It would be naive to ignore the violence built into our political order

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Photo by Gayatri Malhotra on Unsplash

Minneapolis is burning. Violent clashes between protestors and police have punctuated protests in New York City, Louisville, Omaha, and notably, Washington DC, the nation’s capital.

There are those who have responded to this by lamenting the breakdown of law and order, insisting that the protestors’ actions are violent and therefore, illegitimate. Others adopt a morally apologetic stance, trying to refocus our attention on the institutional violence protesters are responding to. Some even attempt to contextualize the rioters’ destruction of property as something other than violence.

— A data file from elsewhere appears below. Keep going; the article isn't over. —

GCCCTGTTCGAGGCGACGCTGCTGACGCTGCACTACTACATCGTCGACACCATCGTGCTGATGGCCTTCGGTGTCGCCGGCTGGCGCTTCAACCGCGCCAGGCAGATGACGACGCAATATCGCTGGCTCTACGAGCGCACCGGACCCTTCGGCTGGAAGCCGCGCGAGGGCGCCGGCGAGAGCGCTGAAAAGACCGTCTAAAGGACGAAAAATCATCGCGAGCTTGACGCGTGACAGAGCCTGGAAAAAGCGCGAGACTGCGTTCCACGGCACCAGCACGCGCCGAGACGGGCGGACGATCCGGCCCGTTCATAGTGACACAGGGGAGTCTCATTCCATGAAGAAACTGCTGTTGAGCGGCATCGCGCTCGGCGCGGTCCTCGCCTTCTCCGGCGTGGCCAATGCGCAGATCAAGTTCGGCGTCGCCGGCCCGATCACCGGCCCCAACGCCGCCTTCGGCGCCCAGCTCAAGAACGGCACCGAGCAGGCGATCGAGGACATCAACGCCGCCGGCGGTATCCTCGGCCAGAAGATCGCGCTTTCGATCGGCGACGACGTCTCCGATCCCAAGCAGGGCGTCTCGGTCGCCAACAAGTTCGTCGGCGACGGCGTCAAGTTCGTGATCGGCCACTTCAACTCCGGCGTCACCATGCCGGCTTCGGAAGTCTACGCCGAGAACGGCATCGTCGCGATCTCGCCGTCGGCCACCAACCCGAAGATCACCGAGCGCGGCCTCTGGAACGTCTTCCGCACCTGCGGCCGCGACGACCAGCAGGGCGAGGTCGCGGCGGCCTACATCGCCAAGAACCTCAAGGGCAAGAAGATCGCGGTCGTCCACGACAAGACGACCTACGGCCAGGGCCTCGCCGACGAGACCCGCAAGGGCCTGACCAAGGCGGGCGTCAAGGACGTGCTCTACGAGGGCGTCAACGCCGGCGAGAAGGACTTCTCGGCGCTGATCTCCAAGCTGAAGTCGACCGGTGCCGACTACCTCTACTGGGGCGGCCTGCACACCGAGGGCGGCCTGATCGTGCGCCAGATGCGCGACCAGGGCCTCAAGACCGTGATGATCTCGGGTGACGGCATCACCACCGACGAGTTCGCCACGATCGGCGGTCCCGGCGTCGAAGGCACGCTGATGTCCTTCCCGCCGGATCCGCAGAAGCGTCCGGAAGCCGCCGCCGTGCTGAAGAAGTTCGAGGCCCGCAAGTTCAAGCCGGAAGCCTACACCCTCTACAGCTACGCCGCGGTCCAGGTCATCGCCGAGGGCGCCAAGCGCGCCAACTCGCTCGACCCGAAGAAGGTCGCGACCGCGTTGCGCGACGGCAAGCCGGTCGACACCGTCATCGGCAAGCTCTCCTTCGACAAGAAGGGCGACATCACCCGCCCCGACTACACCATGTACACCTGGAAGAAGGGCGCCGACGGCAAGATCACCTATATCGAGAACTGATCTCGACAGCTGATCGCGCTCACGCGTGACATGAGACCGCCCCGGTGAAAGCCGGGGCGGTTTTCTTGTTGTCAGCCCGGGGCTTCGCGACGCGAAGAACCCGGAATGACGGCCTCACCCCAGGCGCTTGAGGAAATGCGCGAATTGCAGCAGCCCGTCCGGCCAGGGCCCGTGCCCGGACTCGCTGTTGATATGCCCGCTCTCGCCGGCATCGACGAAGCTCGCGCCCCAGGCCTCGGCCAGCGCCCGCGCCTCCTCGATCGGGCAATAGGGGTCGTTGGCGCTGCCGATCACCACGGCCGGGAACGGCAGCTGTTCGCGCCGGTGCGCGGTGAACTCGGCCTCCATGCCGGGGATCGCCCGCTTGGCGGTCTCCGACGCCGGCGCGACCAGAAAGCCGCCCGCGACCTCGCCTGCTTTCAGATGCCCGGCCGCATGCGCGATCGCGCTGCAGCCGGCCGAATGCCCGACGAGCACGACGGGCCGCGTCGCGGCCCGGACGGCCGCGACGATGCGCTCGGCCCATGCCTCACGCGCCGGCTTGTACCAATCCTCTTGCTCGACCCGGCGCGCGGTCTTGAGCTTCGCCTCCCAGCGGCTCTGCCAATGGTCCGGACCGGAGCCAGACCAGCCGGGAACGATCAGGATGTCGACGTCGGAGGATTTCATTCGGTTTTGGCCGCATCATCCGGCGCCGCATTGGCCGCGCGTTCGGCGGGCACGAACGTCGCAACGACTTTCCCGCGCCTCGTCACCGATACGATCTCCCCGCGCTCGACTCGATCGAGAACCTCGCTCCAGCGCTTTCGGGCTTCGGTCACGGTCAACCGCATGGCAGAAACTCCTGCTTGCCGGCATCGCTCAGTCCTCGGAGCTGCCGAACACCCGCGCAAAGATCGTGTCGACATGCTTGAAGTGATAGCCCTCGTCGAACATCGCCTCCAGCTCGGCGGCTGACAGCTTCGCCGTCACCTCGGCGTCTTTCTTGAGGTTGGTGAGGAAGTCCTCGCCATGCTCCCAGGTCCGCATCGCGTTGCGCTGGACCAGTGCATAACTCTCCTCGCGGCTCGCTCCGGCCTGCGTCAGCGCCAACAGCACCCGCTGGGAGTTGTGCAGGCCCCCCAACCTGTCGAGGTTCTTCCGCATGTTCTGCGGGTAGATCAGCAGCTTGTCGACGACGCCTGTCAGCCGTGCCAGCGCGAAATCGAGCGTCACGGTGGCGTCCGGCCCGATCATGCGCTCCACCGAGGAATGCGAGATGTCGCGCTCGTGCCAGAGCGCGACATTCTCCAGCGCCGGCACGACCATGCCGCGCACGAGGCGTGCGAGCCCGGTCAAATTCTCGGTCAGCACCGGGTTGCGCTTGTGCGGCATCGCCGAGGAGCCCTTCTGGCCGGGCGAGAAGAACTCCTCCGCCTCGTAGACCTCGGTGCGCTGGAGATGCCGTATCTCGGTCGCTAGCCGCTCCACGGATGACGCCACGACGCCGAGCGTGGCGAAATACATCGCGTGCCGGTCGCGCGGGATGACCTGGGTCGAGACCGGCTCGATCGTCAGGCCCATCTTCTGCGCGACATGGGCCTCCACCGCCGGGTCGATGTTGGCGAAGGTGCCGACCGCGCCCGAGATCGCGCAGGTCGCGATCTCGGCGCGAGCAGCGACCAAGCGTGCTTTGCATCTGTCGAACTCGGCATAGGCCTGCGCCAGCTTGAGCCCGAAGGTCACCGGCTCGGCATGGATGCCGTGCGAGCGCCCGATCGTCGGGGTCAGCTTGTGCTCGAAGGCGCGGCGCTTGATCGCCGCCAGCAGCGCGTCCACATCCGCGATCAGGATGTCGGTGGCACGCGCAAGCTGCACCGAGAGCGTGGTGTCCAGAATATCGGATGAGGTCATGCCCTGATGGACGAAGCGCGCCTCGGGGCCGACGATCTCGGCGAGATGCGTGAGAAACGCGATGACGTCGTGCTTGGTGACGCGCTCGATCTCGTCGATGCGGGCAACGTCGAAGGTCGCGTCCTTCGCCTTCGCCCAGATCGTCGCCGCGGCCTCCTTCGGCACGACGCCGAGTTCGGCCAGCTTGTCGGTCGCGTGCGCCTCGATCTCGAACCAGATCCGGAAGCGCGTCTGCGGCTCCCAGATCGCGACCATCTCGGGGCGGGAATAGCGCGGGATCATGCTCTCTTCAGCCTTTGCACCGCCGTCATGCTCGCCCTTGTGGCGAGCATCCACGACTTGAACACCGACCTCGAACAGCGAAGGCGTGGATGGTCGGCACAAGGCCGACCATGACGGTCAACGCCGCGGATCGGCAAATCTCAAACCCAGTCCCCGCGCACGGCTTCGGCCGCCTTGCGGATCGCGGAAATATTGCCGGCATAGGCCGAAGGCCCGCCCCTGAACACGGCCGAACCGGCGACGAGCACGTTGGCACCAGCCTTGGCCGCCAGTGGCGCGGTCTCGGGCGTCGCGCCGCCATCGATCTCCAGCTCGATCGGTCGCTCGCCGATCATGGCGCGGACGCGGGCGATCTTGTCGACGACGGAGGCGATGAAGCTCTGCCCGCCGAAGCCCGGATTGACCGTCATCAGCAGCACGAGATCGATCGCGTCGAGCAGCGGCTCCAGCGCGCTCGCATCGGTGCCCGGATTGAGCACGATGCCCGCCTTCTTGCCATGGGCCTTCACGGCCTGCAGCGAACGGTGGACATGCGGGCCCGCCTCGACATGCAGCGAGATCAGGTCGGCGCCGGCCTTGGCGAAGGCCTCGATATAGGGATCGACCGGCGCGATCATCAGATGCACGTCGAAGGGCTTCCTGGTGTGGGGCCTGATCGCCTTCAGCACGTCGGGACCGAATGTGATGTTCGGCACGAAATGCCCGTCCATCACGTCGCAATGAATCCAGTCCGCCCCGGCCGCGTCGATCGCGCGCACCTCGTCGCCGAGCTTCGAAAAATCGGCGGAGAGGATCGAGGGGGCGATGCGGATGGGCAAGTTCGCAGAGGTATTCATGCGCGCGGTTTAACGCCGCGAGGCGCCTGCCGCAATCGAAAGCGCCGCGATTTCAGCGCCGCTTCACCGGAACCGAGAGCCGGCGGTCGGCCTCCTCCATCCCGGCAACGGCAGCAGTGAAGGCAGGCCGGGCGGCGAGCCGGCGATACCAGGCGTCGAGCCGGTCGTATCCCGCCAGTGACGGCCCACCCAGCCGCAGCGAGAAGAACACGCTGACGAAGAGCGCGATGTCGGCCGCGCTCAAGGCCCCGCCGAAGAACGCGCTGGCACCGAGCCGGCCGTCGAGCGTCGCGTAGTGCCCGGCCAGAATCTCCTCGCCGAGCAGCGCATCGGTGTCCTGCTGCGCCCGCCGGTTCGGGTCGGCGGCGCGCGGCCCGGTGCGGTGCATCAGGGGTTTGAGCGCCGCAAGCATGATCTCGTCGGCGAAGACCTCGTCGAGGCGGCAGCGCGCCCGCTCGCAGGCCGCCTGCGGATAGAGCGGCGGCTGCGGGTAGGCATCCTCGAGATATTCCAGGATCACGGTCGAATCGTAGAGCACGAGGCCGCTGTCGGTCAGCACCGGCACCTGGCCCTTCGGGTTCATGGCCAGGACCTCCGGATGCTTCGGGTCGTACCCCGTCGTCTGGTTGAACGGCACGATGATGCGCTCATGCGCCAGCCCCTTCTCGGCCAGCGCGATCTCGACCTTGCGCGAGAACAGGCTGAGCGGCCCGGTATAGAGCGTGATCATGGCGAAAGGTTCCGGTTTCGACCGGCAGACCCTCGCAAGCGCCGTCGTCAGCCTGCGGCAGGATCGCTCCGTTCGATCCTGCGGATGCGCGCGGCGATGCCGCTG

These disagreements about how to describe the protests reflect the way we have long attempted to reconcile the history of racial domination with broader American exceptionalist narratives portraying the United States as the world’s moral center rather than merely its military and economic hegemon. …

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